Although doctors don’t know the exact cause of breast cancer beyond the fact that it stems from damage to a cell’s DNA, several factors can affect your risk of it. Many of the known risk factors for breast cancer are beyond your control, for example, family history or having dense breasts. But you can control others, such as obesity, low exercise levels, and alcohol use. Exposure to too much estrogen, a female hormone that stimulates breast cell growth in many types of breast cancer, is another risk factor – some exposure to this hormone and substances that mimic it are controllable, while others are not.
Having any of these risk factors doesn’t mean you will get breast cancer, nor does their absence mean you won’t! The number one risk is being female, and aging (though a huge privilege!) increases risk. The best way to manage risk is to live a healthy lifestyle and practice early detection which includes discussing your individual risk factors and appropriate screening methods (and when to do them) with your medical professional.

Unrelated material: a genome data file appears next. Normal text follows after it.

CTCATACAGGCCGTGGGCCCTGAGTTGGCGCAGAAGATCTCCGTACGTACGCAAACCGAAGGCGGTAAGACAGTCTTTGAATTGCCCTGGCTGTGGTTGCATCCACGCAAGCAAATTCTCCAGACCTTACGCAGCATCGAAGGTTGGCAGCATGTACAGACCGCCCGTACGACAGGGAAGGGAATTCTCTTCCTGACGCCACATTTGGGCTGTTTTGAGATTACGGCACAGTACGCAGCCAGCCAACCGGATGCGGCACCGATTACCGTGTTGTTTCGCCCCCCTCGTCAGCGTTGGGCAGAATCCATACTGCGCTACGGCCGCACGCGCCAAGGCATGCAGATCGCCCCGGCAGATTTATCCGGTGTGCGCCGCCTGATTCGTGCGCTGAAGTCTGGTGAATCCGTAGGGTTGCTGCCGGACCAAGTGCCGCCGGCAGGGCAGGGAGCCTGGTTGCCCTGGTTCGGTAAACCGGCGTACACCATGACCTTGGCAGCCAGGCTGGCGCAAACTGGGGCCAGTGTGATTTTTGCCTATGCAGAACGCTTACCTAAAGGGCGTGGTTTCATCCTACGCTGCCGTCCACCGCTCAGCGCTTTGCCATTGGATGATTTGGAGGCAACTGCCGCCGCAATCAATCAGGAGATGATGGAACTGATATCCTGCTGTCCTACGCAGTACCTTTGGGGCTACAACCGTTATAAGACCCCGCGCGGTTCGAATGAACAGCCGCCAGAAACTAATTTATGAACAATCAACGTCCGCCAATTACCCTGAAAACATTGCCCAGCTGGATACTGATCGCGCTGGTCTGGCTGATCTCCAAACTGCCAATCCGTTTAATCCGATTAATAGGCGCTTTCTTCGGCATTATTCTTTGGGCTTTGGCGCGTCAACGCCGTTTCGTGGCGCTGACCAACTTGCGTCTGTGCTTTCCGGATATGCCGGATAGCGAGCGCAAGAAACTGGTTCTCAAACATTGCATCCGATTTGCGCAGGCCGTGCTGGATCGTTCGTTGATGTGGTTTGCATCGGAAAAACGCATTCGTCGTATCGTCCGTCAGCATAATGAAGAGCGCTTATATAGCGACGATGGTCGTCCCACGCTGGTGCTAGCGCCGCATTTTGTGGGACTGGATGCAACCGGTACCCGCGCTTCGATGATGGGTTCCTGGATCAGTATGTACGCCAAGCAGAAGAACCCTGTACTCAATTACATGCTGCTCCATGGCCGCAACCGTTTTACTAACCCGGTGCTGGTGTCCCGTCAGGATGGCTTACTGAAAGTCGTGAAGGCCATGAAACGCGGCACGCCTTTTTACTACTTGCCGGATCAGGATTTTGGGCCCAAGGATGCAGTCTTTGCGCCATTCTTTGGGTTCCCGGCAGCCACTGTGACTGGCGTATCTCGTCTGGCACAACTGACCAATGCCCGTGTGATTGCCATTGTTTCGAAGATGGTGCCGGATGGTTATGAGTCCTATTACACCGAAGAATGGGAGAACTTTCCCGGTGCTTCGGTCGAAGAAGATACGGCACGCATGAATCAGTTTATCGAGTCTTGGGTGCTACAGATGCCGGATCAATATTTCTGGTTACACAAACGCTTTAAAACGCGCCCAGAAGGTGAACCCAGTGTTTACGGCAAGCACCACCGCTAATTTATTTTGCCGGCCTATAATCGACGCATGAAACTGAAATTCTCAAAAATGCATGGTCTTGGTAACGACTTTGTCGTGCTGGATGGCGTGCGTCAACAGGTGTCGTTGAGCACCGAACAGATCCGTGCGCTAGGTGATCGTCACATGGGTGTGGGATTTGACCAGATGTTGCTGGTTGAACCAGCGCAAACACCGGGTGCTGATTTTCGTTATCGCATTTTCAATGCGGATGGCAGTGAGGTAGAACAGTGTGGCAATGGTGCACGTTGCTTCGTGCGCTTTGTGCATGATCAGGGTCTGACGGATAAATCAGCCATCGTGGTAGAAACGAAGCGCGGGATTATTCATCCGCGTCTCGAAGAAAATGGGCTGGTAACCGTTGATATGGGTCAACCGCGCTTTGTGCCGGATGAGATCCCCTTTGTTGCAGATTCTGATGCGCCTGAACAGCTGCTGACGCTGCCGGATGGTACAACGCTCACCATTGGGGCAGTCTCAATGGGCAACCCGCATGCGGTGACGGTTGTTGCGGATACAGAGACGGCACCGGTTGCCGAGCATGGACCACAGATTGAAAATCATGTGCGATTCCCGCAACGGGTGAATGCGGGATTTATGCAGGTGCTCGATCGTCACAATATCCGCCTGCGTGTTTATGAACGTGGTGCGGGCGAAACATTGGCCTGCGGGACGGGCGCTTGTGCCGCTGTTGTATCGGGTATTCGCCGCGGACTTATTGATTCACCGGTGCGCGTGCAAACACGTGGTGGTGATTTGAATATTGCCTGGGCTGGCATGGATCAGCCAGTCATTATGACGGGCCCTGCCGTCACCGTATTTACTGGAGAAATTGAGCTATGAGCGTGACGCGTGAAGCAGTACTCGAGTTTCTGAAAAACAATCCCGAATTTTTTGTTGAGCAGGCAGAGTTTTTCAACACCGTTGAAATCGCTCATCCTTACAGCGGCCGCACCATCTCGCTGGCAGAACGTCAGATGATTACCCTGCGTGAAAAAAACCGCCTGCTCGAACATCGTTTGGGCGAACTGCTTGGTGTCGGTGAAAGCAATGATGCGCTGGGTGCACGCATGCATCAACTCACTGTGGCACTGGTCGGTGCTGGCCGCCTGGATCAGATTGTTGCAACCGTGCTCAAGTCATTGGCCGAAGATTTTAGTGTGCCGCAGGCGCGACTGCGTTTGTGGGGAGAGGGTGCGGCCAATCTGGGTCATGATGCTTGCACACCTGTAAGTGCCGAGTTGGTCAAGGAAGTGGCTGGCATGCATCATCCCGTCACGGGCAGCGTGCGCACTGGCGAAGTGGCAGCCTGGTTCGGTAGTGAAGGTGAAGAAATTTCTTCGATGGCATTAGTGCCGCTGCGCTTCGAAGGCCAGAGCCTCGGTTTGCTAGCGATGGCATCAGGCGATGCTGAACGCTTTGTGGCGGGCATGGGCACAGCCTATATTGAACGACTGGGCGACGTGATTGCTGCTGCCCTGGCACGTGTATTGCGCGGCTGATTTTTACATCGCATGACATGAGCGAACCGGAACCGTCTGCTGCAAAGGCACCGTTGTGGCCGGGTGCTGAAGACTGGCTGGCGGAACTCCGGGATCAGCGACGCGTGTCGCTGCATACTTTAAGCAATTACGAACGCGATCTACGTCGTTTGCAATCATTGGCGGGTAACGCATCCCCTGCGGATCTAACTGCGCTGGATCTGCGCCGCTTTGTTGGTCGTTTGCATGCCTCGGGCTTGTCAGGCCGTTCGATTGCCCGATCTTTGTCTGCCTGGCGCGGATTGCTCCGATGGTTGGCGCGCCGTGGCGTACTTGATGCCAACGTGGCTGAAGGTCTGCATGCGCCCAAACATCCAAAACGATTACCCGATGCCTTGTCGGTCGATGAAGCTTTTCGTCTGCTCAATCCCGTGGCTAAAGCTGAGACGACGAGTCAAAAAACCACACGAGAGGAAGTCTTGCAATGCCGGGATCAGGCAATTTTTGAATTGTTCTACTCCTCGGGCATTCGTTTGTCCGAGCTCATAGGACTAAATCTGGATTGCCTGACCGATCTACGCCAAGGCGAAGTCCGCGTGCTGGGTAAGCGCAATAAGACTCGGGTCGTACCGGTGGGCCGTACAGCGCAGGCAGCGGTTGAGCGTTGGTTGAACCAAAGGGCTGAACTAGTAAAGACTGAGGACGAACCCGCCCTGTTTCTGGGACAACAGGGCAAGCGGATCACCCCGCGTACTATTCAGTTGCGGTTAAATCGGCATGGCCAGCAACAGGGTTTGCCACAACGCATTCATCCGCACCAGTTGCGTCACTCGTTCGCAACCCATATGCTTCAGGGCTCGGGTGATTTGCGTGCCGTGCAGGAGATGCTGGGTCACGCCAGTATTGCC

Camp Kesem: Children of parents with cancer can attend Camp Kesem free summer camps.
Help for Cancer Caregivers: Helps cancer caregivers manage their own health and wellness needs.
Men Against Cancer: Educates and empowers men to provide support for loved ones with cancer.
Mothers Supporting Daughters with Breast Cancer: Supporting mothers whose daughters have breast cancer.
Learn more about risk factors and impacts on racial and ethic groups along with the LGBTQ+ community on our Embrace Blog.
Pink and red ribbons are closer than you think. Recent research highlights the increased necessity for breast cancer survivors and their doctors to focus more on heart health. Often women diagnosed with breast cancer have pre-existing conditions specifically diabetes, obesity, and high blood pressure that raise the overall risk for heart disease. These risk factors are even higher once treatment for breast cancer begins. It becomes important for breast cancer survivors to work closely with their doctors to manage current and future risk of heart disease.
Here is what we know: According to the American Heart Association, heart disease is the number one killer of women (1 out of 3 each year) and can sometimes be a complication of breast cancer treatments. Survivors are more likely to die from heart disease than a cancer recurrence. The problems directly related to cancer include fluid buildup around the heart or through treatments that target cancer including radiation and chemotherapy.
What can you do: A heart-healthy diet and exercise can help with both breast cancer and heart disease. This is especially true during treatment – even a small amount of exercise and a healthy diet can help.